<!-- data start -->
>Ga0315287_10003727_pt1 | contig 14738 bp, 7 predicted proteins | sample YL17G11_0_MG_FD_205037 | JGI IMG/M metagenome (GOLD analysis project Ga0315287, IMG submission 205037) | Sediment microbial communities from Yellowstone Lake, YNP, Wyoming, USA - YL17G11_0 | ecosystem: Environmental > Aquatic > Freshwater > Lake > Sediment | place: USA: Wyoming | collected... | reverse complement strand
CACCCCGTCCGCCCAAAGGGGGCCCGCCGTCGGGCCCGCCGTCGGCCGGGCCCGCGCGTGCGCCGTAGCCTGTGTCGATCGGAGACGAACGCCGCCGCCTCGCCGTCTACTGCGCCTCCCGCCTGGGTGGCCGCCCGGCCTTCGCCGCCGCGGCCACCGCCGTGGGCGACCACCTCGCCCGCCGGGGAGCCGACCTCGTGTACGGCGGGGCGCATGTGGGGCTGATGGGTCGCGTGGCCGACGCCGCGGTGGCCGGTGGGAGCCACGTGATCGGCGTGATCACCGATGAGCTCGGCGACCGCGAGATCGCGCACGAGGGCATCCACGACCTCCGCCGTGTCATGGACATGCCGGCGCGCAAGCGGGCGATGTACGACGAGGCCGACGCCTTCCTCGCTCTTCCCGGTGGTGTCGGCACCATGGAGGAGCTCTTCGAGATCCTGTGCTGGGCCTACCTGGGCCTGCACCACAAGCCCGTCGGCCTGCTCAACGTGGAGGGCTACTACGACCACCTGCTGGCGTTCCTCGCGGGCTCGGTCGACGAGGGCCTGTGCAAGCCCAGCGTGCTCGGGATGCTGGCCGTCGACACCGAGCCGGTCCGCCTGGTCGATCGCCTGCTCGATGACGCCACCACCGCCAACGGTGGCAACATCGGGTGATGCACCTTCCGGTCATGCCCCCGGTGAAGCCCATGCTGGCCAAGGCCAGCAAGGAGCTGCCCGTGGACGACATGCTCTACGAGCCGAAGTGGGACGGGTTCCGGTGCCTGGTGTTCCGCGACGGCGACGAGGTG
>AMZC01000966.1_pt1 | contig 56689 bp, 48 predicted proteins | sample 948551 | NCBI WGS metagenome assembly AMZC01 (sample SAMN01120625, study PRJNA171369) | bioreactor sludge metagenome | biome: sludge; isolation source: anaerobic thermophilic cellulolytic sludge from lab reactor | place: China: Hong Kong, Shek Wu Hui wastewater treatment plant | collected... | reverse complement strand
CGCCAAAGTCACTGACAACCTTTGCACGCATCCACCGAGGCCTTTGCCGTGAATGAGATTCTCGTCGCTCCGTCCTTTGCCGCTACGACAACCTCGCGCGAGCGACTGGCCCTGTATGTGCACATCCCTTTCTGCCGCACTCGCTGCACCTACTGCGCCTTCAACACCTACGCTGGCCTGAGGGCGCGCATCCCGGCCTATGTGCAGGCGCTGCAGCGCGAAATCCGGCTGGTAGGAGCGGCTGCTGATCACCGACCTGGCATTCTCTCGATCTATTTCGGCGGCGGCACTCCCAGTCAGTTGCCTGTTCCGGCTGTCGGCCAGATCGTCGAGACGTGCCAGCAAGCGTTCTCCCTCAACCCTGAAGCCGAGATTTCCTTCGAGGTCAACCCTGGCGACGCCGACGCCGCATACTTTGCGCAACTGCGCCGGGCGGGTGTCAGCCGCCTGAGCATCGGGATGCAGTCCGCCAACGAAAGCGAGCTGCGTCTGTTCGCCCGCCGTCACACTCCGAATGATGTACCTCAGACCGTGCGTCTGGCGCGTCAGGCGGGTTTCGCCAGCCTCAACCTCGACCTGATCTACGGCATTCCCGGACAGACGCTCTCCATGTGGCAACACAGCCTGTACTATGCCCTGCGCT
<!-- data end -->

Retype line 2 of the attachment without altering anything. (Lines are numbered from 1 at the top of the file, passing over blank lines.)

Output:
CACCCCGTCCGCCCAAAGGGGGCCCGCCGTCGGGCCCGCCGTCGGCCGGGCCCGCGCGTGCGCCGTAGCCTGTGTCGATCGGAGACGAACGCCGCCGCCTCGCCGTCTACTGCGCCTCCCGCCTGGGTGGCCGCCCGGCCTTCGCCGCCGCGGCCACCGCCGTGGGCGACCACCTCGCCCGCCGGGGAGCCGACCTCGTGTACGGCGGGGCGCATGTGGGGCTGATGGGTCGCGTGGCCGACGCCGCGGTGGCCGGTGGGAGCCACGTGATCGGCGTGATCACCGATGAGCTCGGCGACCGCGAGATCGCGCACGAGGGCATCCACGACCTCCGCCGTGTCATGGACATGCCGGCGCGCAAGCGGGCGATGTACGACGAGGCCGACGCCTTCCTCGCTCTTCCCGGTGGTGTCGGCACCATGGAGGAGCTCTTCGAGATCCTGTGCTGGGCCTACCTGGGCCTGCACCACAAGCCCGTCGGCCTGCTCAACGTGGAGGGCTACTACGACCACCTGCTGGCGTTCCTCGCGGGCTCGGTCGACGAGGGCCTGTGCAAGCCCAGCGTGCTCGGGATGCTGGCCGTCGACACCGAGCCGGTCCGCCTGGTCGATCGCCTGCTCGATGACGCCACCACCGCCAACGGTGGCAACATCGGGTGATGCACCTTCCGGTCATGCCCCCGGTGAAGCCCATGCTGGCCAAGGCCAGCAAGGAGCTGCCCGTGGACGACATGCTCTACGAGCCGAAGTGGGACGGGTTCCGGTGCCTGGTGTTCCGCGACGGCGACGAGGTG